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INTERVIEW-Palo Alto Networks CTO fights viruses he once created
December 15, 2012 / 12:04 AM / 5 years ago

INTERVIEW-Palo Alto Networks CTO fights viruses he once created

* Zuk founded company in 2005, went public in July

* Shares of Palo Alto Networks are down 10 pct since debut

* Zuk is viewed as an innovator in network cyber security

By Nicola Leske

PALO ALTO, Dec 14 (Reuters) - In fifth grade, Nir Zuk gave himself a virus.

A computer virus, that is.

It was the beginning of the programming whiz’s career as a cyber security specialist, where he has gone from a ten-year-old challenging himself to create computer viruses to the co-founder and Chief Technology Officer of security software maker Palo Alto Networks (PANW.N).

“I never let it out in the wild,” Zuk says of his youthful viral creation.

Indeed, Zuk, 41, is now one of the major players in the business of keeping businesses safe from cyber attacks.

An Israeli native who worked for that country’s military intelligence office as a programmer, Zuk helped create the first commercial firewall at Check Point Software Technologies (CHKP.O). He went on to found Palo Alto Networks in 2005 and took the company public in July.

Palo Alto Networks’ shares debuted at $55.15 - compared with an issue price if $42 - but have since fallen by 10.8 percent to $49.78

The company currently holds a roughly 3 percent to 4 percent share of the cyber security market. That’s small compared with Cisco’s (CSCO.O) 30 percent market share, but Zuk is undaunted by the larger rival’s lead.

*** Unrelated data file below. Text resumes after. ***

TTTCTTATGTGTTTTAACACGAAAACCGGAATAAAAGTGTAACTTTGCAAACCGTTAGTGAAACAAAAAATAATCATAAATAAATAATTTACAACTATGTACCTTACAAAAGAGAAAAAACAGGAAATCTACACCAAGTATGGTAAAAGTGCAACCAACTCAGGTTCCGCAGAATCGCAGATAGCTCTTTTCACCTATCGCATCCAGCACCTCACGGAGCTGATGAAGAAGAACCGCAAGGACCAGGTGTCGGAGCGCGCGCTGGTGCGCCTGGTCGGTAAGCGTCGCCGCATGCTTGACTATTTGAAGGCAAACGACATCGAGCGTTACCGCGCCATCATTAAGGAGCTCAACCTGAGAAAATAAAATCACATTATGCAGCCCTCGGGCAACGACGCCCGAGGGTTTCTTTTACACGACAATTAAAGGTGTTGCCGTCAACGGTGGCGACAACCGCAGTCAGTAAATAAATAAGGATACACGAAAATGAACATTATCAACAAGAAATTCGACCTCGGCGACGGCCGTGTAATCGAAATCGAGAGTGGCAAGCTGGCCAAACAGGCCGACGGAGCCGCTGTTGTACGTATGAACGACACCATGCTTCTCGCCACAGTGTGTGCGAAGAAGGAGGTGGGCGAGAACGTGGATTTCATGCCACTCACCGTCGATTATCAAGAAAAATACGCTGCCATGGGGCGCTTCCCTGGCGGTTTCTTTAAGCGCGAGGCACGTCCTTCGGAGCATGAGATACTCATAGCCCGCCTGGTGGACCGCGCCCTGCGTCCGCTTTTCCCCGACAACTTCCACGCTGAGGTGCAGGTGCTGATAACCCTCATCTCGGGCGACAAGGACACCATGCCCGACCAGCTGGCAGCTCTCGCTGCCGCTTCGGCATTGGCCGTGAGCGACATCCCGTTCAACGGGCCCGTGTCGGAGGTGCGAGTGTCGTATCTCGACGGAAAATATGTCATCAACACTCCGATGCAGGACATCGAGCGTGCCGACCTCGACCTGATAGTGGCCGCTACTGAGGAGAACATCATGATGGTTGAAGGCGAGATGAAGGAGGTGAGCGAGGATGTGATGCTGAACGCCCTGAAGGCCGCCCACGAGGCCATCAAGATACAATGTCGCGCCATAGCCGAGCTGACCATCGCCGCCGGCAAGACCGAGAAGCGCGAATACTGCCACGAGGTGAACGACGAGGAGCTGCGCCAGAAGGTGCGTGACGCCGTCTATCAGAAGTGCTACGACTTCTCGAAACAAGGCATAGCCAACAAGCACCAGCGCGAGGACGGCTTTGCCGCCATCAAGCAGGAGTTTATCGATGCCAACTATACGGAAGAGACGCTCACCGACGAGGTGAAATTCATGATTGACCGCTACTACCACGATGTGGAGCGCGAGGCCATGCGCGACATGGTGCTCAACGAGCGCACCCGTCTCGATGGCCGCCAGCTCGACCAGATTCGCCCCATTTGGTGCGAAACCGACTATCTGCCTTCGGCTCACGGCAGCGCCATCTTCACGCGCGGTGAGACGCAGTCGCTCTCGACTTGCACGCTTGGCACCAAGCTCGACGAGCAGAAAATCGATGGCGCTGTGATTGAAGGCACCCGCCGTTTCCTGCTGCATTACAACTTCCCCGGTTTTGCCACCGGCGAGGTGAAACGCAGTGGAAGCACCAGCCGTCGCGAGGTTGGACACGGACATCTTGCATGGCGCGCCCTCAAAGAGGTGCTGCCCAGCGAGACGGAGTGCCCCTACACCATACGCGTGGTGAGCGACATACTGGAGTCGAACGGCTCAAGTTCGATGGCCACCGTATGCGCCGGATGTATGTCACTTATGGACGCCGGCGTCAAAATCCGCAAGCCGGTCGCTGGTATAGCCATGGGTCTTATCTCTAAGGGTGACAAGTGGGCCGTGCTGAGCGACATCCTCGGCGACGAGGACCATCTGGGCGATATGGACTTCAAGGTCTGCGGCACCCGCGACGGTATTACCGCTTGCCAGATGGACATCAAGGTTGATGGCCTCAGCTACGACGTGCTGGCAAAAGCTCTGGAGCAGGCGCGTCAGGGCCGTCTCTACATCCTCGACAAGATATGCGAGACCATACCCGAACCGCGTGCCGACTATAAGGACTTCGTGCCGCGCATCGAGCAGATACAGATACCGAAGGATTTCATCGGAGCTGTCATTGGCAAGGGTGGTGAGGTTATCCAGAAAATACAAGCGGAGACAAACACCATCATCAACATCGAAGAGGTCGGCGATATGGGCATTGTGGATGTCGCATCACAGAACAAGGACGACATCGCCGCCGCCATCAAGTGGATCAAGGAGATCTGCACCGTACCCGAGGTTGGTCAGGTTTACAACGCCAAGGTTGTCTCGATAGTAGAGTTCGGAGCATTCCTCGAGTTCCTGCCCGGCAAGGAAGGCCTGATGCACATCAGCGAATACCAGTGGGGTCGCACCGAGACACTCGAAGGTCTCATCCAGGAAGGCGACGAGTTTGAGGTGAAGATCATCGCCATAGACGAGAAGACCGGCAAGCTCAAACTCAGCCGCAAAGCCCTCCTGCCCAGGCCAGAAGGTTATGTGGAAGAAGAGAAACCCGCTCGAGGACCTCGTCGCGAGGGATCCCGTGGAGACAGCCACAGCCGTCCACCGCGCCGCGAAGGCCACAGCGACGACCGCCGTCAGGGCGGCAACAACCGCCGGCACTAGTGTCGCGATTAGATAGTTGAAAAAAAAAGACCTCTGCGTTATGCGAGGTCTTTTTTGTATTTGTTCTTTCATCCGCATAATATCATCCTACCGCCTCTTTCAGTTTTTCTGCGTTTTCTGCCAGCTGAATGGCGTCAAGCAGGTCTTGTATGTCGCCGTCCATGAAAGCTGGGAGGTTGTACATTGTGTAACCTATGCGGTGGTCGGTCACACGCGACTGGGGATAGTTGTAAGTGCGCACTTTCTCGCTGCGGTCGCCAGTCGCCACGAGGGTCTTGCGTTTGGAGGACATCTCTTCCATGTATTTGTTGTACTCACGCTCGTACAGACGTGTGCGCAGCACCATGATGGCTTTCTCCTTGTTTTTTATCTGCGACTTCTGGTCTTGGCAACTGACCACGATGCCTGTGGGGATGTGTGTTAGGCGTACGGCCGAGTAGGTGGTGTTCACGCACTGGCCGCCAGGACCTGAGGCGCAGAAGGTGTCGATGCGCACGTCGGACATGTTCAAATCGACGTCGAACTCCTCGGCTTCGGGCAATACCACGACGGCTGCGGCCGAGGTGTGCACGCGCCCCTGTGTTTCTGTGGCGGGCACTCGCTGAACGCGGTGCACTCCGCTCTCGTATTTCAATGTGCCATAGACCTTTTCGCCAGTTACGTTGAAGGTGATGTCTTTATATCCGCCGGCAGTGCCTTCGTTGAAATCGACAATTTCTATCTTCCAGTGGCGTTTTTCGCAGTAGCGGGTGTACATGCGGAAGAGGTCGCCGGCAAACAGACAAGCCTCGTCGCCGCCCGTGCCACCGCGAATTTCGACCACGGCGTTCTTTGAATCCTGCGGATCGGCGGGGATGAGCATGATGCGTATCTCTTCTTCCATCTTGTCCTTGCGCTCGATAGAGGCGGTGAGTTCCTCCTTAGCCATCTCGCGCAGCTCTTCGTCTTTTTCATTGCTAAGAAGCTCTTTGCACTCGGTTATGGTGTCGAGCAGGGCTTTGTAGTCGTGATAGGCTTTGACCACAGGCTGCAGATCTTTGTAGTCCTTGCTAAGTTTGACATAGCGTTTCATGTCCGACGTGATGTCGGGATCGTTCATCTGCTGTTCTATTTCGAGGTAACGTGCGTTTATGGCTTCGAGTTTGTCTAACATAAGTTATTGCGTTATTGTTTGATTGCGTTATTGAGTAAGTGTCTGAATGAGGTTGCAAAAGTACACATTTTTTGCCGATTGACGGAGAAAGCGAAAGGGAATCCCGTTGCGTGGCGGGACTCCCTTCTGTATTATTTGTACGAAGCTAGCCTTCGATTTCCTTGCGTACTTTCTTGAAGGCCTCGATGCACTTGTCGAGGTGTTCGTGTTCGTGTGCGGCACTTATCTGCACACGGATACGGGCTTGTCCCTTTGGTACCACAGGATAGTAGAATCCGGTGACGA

Cyber security is an $11 billion to $12 billion market, and Zuk said his company can gain market share in the short- and mid-term, though he declined to say how much. But he pointed out that NetScreen Technologies, a firewall manufacturer which was founded in 1998, grew to a market share of around 10 percent by the time it was bought by Juniper Networks in 2003.

“We have a unique technology because from a tech perspective we are several years ahead,” Zuk said.

Most analysts don’t dispute that claim, saying that Palo Alto Networks changed the firewall market.

With the growth of web services and applications network security, Palo Alto Networks’ realized it needed a different firewall approach, employing what is now known as next generation firewalls.

Traditionally firewalls were created when data traffic amounted to emails and web-browsing but they cannot protect from viruses or malware entering via video streaming, file sharing or cloud-hosted applications.

Previously corporations would add products such as intrusion detection to plug the holes in their firewalls. Palo Alto Networks managed to build one device that handled all of the security.

An intrusion detection system monitors computers and networks for signs of invasion and raises an alarm if it detects anything while a firewall aims to prevent intrusions from happening in the first place.

    “A lot of companies invested a lot of money in detection and realized it’s not enough,” Zuk said

    “The firewall market was fairly stagnant for a number of years,” said Jonathan Ho, a tech analyst at William Blair. “Palo Alto Networks really pushed forward the paradigm shift,” he said.

    From Zuk’s perspective, large vendors like Cisco that offer network security with other products lack the focus needed to lead the way in network security, where the “bad guys are always changing the attacks.”

    “Hacking is kind of like dating, what you want to achieve is still the same, now you just use different techniques,” Zuk quipped.

    That’s why he is keen to keep the culture of Palo Alto Networks focused on its innovative edge.

    “Many companies do not pay attention to culture and I am not talking about a Friday night beer bash,” he said, adding that as companies grow “they forget what made them.”

    “Customers prefer a standalone network security company because of their focus,” he said.

    Given that, it should come as no surprise that Zuk dismissed the idea of selling Palo Alto Networks and believes the company - and its customers - is better served by staying independent.

    (Reporting By Nicola Leske; Editing by Peter Lauria and Tim Dobbyn)

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